Published on June 29, 2018

Today, being a postal worker means doing several jobs, such as that of postman, customer advisor, financial advisor, sales person, quality and safety manager, developer, project manager, management controller, Recygo collector, energy diagnostician, and more.

It also means working in a variety of areas, from major cities and their suburbs to the countryside, overseas departments and abroad (via our GeoPost subsidiary). It also entails coming into contact with all types of people and problems.

In short, there is more to being a postal worker than just a mail carrier. All told, it involves more than 253,000 different people !

They do have one thing in common though : their values. Starting with respecting the confidentiality of our customers' correspondence, a commitment that all employees make in carrying out their duties. This promise has also been adapted to new uses, to include the concept of respecting digital correspondence. This is a formal step for newcomers who commit to respecting “the integrity of objects handed over by customers”, “the inviolability and secret nature of correspondence, including in digital format” and finally, “the confidentiality of personal data and information concerning other people's private lives”. And then there are our other, historical values. Those that transcend time and are still ingrained in all levels of the group: accessibility, proximity, and a sense of service. These values have all contributed to creating the relationship of trust and respect that La Poste shares with its customers.

It is a relationship that allowed us to become the first local, public services network in France.

And this would not have been possible without the involvement of postmen and women, and their field experience and knowledge of their customers. It is thanks to this information that La Poste is today able to innovate in a way that better meets the needs of the French people.

You just have to talk to them and see them at work, going between the 26 million homes and the 67 million French citizens that they assist on a daily basis, to realise it.

I attach a lot of importance to the quality of my conversations with customers. I know them. And this is what enables me to provide a quality, adapted service. For example, if I know that a client who regularly receives packages is not there, I ask to deliver his package the following week. Assisting people in their daily lives, giving them a helping hand that saves them time or offers peace of mind, and seeing their satisfaction afterwards, is very rewarding. You feel useful.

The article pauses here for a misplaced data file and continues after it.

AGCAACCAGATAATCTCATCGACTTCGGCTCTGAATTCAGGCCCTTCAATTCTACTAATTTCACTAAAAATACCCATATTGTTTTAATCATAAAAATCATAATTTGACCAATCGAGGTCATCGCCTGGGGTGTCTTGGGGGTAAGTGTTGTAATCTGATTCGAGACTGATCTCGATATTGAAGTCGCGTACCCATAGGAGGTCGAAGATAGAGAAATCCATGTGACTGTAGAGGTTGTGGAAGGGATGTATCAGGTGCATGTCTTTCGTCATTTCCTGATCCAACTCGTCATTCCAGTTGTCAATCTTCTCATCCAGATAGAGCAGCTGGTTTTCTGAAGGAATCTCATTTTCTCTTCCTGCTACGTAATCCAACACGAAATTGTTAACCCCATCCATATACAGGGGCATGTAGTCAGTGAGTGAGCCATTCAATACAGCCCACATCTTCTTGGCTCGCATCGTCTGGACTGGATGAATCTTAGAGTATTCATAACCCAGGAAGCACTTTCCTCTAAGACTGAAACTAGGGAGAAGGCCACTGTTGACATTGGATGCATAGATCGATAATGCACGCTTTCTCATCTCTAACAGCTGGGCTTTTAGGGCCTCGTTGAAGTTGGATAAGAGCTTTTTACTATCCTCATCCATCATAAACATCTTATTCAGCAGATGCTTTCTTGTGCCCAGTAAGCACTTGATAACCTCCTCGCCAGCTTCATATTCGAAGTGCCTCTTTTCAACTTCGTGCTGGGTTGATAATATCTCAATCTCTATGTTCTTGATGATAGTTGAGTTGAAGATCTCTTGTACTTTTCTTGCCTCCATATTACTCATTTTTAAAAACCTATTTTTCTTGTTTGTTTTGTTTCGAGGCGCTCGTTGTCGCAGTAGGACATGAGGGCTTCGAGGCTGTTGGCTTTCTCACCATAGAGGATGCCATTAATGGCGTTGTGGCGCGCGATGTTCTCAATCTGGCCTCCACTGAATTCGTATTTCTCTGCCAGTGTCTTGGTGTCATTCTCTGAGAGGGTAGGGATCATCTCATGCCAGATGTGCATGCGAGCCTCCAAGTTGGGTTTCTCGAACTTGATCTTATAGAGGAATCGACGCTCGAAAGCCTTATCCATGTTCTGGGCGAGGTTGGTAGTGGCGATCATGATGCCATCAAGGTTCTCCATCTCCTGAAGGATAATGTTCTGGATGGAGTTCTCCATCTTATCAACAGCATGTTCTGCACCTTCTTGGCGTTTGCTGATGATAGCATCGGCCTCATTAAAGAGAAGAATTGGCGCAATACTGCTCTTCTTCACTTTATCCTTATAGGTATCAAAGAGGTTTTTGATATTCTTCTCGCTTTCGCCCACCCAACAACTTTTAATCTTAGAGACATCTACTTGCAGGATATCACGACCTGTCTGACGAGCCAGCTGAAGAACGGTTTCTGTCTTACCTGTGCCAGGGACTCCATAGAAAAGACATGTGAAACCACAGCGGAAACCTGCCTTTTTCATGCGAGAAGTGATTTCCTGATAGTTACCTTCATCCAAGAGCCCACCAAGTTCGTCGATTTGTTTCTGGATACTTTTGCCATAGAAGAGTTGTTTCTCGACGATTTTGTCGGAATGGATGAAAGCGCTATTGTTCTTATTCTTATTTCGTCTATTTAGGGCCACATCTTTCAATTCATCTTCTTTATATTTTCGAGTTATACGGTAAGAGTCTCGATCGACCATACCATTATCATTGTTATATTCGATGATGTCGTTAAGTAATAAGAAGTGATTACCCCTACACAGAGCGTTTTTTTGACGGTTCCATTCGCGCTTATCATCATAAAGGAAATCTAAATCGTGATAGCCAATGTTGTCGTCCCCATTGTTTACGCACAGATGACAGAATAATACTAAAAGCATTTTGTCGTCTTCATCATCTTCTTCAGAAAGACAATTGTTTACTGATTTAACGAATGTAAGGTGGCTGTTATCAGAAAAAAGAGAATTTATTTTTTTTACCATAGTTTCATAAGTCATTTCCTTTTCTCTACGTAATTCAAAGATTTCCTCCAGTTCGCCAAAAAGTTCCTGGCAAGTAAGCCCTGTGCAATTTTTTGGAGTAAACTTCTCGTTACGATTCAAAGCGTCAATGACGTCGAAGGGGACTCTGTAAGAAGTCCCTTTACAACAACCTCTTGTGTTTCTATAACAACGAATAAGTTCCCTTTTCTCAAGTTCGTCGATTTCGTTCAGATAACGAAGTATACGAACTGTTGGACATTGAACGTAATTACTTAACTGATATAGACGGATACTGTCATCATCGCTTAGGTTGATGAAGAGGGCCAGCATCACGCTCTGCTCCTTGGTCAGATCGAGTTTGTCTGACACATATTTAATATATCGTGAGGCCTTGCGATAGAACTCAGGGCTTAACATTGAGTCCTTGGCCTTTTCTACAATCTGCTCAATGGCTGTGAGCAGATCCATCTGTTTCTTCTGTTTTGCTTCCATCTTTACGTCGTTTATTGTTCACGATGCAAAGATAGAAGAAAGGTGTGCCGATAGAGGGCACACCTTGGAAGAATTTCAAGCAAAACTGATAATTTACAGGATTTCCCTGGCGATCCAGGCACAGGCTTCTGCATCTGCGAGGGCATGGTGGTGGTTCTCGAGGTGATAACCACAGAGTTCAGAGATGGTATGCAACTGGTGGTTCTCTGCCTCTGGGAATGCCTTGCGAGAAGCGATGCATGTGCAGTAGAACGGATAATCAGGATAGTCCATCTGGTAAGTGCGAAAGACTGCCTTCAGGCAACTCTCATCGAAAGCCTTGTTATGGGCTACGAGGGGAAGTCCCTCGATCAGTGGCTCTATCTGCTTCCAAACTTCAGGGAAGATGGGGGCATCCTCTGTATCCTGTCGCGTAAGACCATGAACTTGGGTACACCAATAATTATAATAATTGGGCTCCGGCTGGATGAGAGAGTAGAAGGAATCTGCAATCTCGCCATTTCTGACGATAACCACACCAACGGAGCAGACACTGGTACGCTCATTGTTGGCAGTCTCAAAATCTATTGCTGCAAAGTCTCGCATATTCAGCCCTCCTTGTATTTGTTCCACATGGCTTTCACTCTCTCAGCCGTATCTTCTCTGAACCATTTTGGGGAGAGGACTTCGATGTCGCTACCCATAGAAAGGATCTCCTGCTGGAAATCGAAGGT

Hervé Bataille

Postman in Paris La Chapelle

Nicolas Jullien, postman and services expert in Guéret in the Creuse department :

"Our job is to help people, but also to reassure them with our daily and steadfast presence. I am specialised in La Poste's new services, such as Action Habitat, which entails encouraging people to get an energy diagnosis of their home. I find it really rewarding, because I believe in La Poste's transformation. And energy retrofitting just makes sense. I feel I contribute to general well-being and I am carrying out a real civil duty, one that's both social and environmental."

What makes me most proud? Being part of a company that really works for everyone. When we organise financial inclusion workshops for the elderly and disabled; when we show them how to use their bank account at home, on their smartphone or their computer; when we show them how to make a transfer or print their account details, and we do this slowly, step by step, it restores their confidence in their abilities, so we feel like we're helping to create more social equity.

Joël Gekiere

Manager of the sales space in the Aubiers post office in Bordeaux.

Josué Douyon, International Manager at DPD France :

"At La Poste, no one is above the 'basic and essential'. I noticed this right from my first day in the group, when I started my apprenticeship contract at Colissimo in 2006. I arrived in a suit without really knowing much about the company. I just expected to be entering numbers in columns all-day long. Seeing this, my manager took me to a sorting platform where he had me sort parcels all day. This allowed me to understand the job in a very concrete way, but also to realise that I was a cog in a machine. This approach stayed with me. This is probably why today, even though I work in a support service aimed at international development, I still feel like a 'postman'."

Our expertise in digitisation and multichannel service platforms enables us to respond to the challenge of modernising public service activities. Our group's strength lies in knowing how to seamlessly connect digital and physical services. It's our way of simplifying the lives of citizens, elected officials and staff in every community, even the smallest. When La Poste says that innovation must be for the benefit of all, it is a stance that we take every day and which resonates with me.

Christophe Rouesné

Sales Director at Docapost Localeo.

Brigitte Boutet, Customer Service Manager in a public service centre in Saint-Gauthier, Indre :

"The future? I feel quite calm about it because La Poste has reacted very early to the decline in mail numbers. And it has dared to innovate. By going digital and towards the silver economy, by offering customers the chance to take the highway code or even by creating public service centres in rural areas, it has positioned itself in promising markets for its future, but which are also consistent with what it has always done: help people. It's reassuring, and even exciting, because we feel like we are in a company that's evolving. "